The short explanation is immigration patterns and the Russian Revolution. Now any Orthodox member can go to any Orthodox Church. The only exception before was ROCOR (the Russian Orthodox Church Outside Russia) and other Orthodox Churches, for various reasons relating to the Russian Revolution and the Communist treatment of the Orthodox Church.

Seraphim gave a good explanation here: http://community.beliefnet.com/forums/a … -5258.html
“The Law of the Church is to give oneself to what is given not to seek one’s own.” Fr. Alexander Schmemann
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9 years ago  ::  Jul 28, 2008 - 3:38PM #6
malanga
Posts: 626
Thank you Katherine for that response.  I have a spin off question, though: Why do they remain separate?  Would it not be more efficient and uniform to combine the separate groups?  Or is it perhaps a sense of ethnic pride that they stay apart?
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9 years ago  ::  Jul 28, 2008 - 4:04PM #7
KatherineOrthodixie
Posts: 3,689
[QUOTE=malanga;653559]Thank you Katherine for that response.  I have a spin off question, though: Why do they remain separate?  Would it not be more efficient and uniform to combine the separate groups?  Or is it perhaps a sense of ethnic pride that they stay apart?[/QUOTE]

Probably more like inertia and ego - things don't happen quickly in a 2000 year old Church, and remember how recent the immigration is. After all, a generation or so ago, people identified themselves as Irish-Catholic or Italian-Catholic? And that was from immigration in the early part of the century. And they don't stay apart - all Hierarchs belong to SCOBA, after all, and there are many cooperative pan-Orthodox efforts at the Parish level.

The important thing to remember, like seraphim says, is that we all, all Orthodox Churches," have the same faith but some small variety of smaller customs and expressions of the faith. These were the national churches in the lands where they originated which have been transplanted here by immigration."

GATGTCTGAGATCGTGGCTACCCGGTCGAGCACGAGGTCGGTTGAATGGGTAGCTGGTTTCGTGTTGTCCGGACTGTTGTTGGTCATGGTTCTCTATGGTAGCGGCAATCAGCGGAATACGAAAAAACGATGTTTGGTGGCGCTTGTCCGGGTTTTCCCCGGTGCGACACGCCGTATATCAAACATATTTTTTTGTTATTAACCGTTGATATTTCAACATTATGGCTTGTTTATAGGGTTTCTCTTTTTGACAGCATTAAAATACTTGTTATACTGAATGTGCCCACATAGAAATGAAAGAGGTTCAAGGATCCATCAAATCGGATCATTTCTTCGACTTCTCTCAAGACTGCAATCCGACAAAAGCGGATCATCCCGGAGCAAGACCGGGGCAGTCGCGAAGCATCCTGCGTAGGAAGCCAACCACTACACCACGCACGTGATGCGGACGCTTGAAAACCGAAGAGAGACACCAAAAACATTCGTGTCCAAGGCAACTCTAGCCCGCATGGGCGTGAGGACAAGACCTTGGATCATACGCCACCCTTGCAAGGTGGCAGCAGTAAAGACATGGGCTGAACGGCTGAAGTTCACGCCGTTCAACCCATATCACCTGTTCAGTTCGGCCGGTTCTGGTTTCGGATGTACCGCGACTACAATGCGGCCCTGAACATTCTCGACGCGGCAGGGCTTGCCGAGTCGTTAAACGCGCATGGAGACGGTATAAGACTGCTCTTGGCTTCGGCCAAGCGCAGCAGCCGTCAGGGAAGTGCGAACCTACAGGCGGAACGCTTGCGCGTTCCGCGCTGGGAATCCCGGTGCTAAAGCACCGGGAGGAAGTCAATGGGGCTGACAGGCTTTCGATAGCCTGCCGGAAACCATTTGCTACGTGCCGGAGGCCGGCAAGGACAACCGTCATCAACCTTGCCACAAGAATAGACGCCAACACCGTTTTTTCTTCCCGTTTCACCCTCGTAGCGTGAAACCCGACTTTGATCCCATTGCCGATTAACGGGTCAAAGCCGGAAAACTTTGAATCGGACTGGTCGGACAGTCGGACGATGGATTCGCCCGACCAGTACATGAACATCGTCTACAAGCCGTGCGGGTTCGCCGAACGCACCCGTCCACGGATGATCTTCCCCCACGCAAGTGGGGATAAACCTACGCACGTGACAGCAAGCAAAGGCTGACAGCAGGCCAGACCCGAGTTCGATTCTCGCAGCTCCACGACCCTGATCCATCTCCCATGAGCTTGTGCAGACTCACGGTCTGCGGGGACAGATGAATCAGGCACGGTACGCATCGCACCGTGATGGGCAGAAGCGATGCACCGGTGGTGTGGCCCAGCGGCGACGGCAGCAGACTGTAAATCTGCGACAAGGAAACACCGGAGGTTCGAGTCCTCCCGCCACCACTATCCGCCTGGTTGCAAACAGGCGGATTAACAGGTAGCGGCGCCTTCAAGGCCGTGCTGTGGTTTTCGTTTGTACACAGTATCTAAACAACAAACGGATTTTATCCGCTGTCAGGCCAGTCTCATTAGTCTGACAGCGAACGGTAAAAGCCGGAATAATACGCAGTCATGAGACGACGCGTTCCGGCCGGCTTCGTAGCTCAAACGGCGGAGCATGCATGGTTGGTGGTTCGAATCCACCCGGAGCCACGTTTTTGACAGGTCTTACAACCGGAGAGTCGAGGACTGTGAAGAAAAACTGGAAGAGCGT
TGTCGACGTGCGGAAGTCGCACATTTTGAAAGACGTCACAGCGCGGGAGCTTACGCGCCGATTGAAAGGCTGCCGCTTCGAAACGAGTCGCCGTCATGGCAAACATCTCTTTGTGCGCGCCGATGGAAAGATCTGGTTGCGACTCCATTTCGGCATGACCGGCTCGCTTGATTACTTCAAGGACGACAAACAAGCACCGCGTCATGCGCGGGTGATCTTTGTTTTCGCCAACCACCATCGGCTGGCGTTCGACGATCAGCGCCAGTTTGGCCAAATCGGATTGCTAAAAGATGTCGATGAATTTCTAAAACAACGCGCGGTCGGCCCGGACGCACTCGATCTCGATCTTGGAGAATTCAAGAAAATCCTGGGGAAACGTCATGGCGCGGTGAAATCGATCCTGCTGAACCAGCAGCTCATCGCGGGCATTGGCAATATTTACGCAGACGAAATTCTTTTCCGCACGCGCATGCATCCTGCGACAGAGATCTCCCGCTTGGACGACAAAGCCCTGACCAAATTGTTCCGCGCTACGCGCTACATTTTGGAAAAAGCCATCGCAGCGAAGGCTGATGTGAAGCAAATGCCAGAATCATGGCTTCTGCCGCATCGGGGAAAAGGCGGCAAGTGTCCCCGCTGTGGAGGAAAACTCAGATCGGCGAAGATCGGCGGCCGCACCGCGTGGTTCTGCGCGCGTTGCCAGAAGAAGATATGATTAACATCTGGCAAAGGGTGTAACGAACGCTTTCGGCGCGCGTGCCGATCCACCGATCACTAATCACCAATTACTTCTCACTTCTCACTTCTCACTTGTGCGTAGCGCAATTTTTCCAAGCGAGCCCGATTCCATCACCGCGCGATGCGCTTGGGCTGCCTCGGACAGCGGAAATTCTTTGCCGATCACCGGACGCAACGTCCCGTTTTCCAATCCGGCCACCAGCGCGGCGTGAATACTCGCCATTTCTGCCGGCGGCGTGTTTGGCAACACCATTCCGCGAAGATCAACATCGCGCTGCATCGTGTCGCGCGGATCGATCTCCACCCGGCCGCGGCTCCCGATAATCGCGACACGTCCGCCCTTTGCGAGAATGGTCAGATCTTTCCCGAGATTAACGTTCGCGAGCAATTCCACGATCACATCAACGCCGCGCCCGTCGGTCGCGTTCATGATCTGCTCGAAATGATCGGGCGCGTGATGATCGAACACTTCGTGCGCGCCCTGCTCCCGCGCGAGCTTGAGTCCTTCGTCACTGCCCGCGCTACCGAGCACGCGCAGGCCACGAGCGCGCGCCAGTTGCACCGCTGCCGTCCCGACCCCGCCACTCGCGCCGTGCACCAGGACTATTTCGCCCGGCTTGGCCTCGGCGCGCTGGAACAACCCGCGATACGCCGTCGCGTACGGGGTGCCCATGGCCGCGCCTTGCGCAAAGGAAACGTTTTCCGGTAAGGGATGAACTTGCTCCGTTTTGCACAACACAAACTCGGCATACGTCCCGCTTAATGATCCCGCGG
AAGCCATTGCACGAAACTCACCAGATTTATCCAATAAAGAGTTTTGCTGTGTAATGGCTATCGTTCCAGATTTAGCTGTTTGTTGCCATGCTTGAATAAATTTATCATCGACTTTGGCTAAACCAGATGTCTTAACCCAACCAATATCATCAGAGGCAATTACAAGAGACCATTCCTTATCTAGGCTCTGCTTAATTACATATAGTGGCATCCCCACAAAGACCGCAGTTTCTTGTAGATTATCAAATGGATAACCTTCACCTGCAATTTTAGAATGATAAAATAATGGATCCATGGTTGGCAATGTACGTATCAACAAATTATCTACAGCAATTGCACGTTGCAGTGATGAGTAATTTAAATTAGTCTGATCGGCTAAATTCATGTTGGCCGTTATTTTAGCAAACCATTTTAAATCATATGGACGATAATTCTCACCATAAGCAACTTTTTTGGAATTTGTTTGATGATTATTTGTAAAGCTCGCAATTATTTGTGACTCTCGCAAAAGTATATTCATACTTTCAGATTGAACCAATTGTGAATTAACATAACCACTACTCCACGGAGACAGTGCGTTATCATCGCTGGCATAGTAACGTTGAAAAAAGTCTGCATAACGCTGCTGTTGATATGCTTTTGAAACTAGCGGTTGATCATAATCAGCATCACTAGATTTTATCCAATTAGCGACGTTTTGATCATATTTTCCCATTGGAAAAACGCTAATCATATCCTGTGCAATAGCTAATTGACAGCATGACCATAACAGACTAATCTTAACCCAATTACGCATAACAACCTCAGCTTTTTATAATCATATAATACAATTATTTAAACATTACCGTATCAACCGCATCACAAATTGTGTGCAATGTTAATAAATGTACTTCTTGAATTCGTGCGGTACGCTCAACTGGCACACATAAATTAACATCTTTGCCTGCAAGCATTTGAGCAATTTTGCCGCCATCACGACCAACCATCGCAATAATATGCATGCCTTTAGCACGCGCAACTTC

“The Law of the Church is to give oneself to what is given not to seek one’s own.” Fr. Alexander Schmemann
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9 years ago  ::  Jul 29, 2008 - 9:19AM #8
malanga
Posts: 626
[QUOTE=KatherineOrthodixie;653621]Probably more like inertia and ego - things don't happen quickly in a 2000 year old Church, and remember how recent the immigration is. After all, a generation or so ago, people identified themselves as Irish-Catholic or Italian-Catholic? [/QUOTE]

An excellent point Katherine.  I already know that change occurs in the Catholic Church about as quickly as Stalactite growth, so I guess it isn't likely to be much faster in the Orthodox Church.  Thank you for the info.
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9 years ago  ::  Jul 29, 2008 - 9:55AM #9
KatherineOrthodixie
Posts: 3,689
[QUOTE=malanga;654952]I already know that change occurs in the Catholic Church about as quickly as Stalactite growth, so I guess it isn't likely to be much faster in the Orthodox Church. [/QUOTE]

And actually I think this is, in general, a Good Thing, given the law of unintended consequences and the results of we've seen in the past 50 years or so of change in the Church.
“The Law of the Church is to give oneself to what is given not to seek one’s own.” Fr. Alexander Schmemann
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9 years ago  ::  Jul 29, 2008 - 11:05AM #10
malanga
Posts: 626
Yes, that is another good point Katherine.   I know the RCC has been criticized for being too slow to make changes, but now I think there is wisdom in waiting to ensure a change is not being made because of trend, but of sincere faith.  The Episcopal Church went through some rapid changes in a short time (ordination of women, ordination of openly gay clergy and now the blessing of same-sex relationships) all within a 30 year period, and now the consequences are a possible schism within its ranks.  Democracy is a great thing, but not necessarily when it comes to  religious doctrine.